Unpacking the No-Surprises Act for Mental Health Clinicians
The No Surprises Act of 2021 is intended to protect consumers from unexpected medical bills. Many clinicians are unsure whether it applies to the services they provide. The short answer is more than likely yes. It is essential to understand why this new law has come to fruition and what you need to do to comply.
Typically, when a person with health insurance coverage seeks care from an out-of-network provider, their insurance does not cover the full out-of-network cost. This results in higher costs than if an in-network provider had treated them. In addition, many times it is difficult for a patient or client to determine what healthcare provider or hospital is in their network. This is especially true in emergency situations. Unless state law prohibits it, an out-of-network provider can usually bill the person for any difference between the billed charge and the amount paid by their health plan. This is called "balance billing," and it leaves many patients with a "surprise bill."
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Many people have asked if this law applies to insured or non-insured, and the short answer is both. In accordance with the regulation, health care expenses must be made known to a patient or client before they receive them. The ruling also ensures that patients will be able to contest a charge if it is much larger than anticipated. The contesting can be done through a third party called an "Independent Dispute Resolution Entity."
Clinicians are wondering what they should do to abide by the No Surprise Act, and we have some resources that may be helpful to you. In accordance with the Act, healthcare providers and facilities must inform patients that receiving care out-of-network may be more expensive and offer options for avoiding balance bills. Additionally, for individuals that do not have insurance, "good faith" estimates are required. The estimates provide a ballpark figure of what the patient's treatment will cost before they receive it.
The onus falls on the clinician to inquire about the patient's insurance coverage; this then determines whether the care provided is out of network or if the client is self-pay. Good faith estimates should be provided to all patients, and this can be done in an electronic format via a patient portal or on paper if requested. The estimate should be in an easy-to-read and understandable format. If you have a website, you can post your fees on the website, for example. Some practices are posting their fees at the reception area and even in individual patient care areas. You could then ask your patient if they have seen your fee schedule and confirm this with them verbally. According to the mandate, you should provide a written good-faith estimate of charges as well.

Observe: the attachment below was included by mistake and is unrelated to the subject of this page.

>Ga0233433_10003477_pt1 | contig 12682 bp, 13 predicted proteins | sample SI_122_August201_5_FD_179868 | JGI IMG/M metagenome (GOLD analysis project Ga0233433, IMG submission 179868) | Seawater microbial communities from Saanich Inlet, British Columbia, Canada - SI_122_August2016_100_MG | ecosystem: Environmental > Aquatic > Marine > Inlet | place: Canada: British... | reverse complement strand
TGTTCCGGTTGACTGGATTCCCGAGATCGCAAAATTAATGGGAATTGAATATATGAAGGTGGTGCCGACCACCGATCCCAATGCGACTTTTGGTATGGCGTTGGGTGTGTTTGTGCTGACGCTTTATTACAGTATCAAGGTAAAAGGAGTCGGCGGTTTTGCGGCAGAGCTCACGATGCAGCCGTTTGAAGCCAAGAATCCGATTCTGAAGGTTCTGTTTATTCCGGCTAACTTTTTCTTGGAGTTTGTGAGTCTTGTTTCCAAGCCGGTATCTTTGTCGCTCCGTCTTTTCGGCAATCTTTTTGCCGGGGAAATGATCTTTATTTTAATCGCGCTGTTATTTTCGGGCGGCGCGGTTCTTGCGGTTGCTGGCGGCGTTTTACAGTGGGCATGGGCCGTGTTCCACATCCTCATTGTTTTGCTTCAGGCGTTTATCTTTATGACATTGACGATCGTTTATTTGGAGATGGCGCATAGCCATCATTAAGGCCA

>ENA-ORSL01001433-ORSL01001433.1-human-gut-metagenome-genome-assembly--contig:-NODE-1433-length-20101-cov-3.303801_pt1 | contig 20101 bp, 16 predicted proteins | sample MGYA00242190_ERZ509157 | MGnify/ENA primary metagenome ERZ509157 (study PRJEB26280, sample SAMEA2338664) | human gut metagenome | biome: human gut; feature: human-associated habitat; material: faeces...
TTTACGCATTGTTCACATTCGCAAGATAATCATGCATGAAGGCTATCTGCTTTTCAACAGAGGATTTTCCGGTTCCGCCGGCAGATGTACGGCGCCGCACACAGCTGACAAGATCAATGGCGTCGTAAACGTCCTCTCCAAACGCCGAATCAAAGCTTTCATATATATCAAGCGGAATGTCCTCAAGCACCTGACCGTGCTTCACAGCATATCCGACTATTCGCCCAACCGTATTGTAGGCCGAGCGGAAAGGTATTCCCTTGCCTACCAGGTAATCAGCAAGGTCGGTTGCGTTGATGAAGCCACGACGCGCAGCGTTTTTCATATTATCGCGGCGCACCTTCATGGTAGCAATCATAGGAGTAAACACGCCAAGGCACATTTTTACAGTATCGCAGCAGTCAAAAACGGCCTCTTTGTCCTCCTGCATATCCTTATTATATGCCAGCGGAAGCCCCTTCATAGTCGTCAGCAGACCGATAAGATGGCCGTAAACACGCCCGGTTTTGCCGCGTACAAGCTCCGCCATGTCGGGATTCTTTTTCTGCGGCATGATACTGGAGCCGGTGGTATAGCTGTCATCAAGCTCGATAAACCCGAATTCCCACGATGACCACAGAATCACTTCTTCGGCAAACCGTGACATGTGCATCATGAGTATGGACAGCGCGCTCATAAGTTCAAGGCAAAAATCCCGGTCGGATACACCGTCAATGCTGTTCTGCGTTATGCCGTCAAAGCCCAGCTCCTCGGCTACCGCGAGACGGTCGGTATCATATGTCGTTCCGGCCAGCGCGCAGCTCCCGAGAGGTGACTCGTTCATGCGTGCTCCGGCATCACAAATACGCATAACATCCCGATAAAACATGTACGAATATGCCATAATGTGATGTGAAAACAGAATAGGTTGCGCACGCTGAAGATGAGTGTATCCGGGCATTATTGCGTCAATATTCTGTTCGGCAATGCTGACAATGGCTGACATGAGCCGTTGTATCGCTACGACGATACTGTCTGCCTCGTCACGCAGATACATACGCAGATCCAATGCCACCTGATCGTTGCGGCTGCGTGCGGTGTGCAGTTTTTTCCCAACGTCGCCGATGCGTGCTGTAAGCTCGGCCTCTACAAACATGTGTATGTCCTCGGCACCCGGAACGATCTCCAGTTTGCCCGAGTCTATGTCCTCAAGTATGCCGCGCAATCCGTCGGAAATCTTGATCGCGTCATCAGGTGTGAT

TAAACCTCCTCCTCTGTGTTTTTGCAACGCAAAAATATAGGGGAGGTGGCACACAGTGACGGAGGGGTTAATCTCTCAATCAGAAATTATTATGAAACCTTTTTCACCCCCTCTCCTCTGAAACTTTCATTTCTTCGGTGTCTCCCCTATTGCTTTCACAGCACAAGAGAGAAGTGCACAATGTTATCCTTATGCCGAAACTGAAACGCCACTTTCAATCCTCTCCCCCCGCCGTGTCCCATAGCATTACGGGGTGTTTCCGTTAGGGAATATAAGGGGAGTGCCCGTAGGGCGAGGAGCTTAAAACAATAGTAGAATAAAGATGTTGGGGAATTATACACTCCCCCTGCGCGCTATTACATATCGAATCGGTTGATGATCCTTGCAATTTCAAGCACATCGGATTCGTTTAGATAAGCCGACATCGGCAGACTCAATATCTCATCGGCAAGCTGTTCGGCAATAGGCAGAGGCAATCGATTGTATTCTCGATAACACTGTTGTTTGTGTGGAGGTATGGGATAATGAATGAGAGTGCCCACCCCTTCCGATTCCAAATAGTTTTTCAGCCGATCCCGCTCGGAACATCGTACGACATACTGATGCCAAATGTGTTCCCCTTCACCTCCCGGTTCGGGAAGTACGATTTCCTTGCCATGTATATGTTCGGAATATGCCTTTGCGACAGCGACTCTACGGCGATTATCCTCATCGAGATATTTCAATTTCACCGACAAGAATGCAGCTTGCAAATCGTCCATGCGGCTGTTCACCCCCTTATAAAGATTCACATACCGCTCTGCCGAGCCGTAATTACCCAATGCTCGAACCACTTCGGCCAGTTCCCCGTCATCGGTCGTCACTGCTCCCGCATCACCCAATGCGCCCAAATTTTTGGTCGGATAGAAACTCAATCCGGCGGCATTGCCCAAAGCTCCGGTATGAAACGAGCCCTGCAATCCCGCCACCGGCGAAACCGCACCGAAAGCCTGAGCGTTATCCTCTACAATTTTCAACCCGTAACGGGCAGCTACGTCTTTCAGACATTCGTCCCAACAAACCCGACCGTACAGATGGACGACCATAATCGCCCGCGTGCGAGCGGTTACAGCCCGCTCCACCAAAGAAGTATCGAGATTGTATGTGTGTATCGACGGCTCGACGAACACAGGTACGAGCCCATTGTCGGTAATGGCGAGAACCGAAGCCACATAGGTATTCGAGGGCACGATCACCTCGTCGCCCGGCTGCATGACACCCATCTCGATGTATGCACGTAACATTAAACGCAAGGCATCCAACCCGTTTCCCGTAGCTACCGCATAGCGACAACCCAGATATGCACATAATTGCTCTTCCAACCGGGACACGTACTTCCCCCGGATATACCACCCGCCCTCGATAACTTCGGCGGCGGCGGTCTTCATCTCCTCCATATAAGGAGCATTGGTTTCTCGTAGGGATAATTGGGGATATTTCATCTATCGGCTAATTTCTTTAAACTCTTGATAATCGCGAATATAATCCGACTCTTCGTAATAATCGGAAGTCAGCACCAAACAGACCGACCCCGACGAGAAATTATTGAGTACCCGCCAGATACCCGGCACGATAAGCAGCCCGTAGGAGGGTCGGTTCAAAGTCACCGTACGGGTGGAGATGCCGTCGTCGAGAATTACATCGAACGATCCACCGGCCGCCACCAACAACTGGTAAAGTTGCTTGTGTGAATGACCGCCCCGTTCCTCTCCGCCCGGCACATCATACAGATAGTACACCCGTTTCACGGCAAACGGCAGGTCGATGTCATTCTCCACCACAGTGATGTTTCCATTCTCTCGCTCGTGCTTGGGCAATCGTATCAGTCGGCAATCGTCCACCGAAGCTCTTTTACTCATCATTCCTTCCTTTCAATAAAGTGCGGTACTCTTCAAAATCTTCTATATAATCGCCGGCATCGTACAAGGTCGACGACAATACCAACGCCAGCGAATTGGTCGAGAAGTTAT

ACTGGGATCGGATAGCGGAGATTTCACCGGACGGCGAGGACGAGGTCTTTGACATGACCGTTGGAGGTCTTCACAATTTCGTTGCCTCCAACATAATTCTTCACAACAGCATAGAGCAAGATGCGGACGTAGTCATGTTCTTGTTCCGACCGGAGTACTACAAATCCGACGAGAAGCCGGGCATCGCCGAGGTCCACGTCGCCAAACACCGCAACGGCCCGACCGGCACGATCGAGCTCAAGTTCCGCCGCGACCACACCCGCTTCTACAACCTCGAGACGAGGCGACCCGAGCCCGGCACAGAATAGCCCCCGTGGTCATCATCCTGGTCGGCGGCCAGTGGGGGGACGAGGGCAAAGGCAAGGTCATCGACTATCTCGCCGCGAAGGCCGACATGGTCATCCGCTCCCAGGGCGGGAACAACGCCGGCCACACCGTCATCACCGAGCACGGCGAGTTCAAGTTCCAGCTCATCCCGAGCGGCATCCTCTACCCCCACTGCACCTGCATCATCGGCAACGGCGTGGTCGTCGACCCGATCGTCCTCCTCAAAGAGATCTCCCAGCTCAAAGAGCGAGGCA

If you think this new law will be cumbersome and take additional time, you are correct. In addition to providing billing information to the patient, you need to document that you did so and how you did it.
The ICANotes team recognizes the additional burden this will place on mental health practices, and we are prepared to help ease this burden by providing simple and quick workflows within our EHR. Check out this instant webinar where we will show you how ICANotes can take the surprise out of the "No Surprise Act".
Clinicians are all too familiar with the HIPAA notification that has to be provided to patients prior to service. The Good Faith Estimate should also be provided in the same manner. The information should be personalized, such as the patient identifiers, clinician identifiers, and billing rates. A customer should receive a new list every year, especially if you have had rate changes.
The form should be separate from any other intake forms for your practice. In the form, verbiage should be added to protect your practice stating that estimates are guidelines and may result in variances in actual costs or services. However, if the variance is over $400, the patient has a right to dispute the charges. You must include information regarding the Independent Dispute Resolution Entity. You should also state that the additional services you may recommend – such as ECT, TMS, crisis appointments, etc.-- are not included in the good faith estimate. Most importantly, the patient needs to understand that getting an estimate does not bind them to receive any of the services specified. The information is to simply inform them of possible charges should they seek to receive care from your practice.
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